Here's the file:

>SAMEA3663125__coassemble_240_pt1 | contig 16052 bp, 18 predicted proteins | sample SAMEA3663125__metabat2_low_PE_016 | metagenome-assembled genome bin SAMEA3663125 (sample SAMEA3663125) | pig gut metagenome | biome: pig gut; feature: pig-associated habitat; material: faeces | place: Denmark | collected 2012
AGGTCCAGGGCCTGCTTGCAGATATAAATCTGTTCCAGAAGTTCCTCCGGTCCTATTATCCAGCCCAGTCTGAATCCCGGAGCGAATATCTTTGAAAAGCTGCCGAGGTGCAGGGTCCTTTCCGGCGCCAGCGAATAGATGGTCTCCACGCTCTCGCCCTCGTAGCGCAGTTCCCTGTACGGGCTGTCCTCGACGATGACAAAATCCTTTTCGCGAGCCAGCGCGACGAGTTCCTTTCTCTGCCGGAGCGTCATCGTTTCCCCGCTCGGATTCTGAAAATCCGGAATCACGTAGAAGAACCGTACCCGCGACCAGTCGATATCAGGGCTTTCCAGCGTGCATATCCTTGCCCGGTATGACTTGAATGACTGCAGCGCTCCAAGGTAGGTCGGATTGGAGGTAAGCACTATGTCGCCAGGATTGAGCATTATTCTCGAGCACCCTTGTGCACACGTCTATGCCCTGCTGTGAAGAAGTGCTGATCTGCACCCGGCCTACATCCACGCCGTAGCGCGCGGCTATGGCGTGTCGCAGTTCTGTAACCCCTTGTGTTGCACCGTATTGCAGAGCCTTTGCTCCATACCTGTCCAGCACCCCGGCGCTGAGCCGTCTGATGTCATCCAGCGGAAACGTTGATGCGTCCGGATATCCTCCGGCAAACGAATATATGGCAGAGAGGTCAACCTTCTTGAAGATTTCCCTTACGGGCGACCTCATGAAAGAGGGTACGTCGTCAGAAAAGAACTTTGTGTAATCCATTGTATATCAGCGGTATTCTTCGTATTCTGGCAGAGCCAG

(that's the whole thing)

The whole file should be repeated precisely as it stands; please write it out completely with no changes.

>SAMEA3663125__coassemble_240_pt1 | contig 16052 bp, 18 predicted proteins | sample SAMEA3663125__metabat2_low_PE_016 | metagenome-assembled genome bin SAMEA3663125 (sample SAMEA3663125) | pig gut metagenome | biome: pig gut; feature: pig-associated habitat; material: faeces | place: Denmark | collected 2012
AGGTCCAGGGCCTGCTTGCAGATATAAATCTGTTCCAGAAGTTCCTCCGGTCCTATTATCCAGCCCAGTCTGAATCCCGGAGCGAATATCTTTGAAAAGCTGCCGAGGTGCAGGGTCCTTTCCGGCGCCAGCGAATAGATGGTCTCCACGCTCTCGCCCTCGTAGCGCAGTTCCCTGTACGGGCTGTCCTCGACGATGACAAAATCCTTTTCGCGAGCCAGCGCGACGAGTTCCTTTCTCTGCCGGAGCGTCATCGTTTCCCCGCTCGGATTCTGAAAATCCGGAATCACGTAGAAGAACCGTACCCGCGACCAGTCGATATCAGGGCTTTCCAGCGTGCATATCCTTGCCCGGTATGACTTGAATGACTGCAGCGCTCCAAGGTAGGTCGGATTGGAGGTAAGCACTATGTCGCCAGGATTGAGCATTATTCTCGAGCACCCTTGTGCACACGTCTATGCCCTGCTGTGAAGAAGTGCTGATCTGCACCCGGCCTACATCCACGCCGTAGCGCGCGGCTATGGCGTGTCGCAGTTCTGTAACCCCTTGTGTTGCACCGTATTGCAGAGCCTTTGCTCCATACCTGTCCAGCACCCCGGCGCTGAGCCGTCTGATGTCATCCAGCGGAAACGTTGATGCGTCCGGATATCCTCCGGCAAACGAATATATGGCAGAGAGGTCAACCTTCTTGAAGATTTCCCTTACGGGCGACCTCATGAAAGAGGGTACGTCGTCAGAAAAGAACTTTGTGTAATCCATTGTATATCAGCGGTATTCTTCGTATTCTGGCAGAGCCAG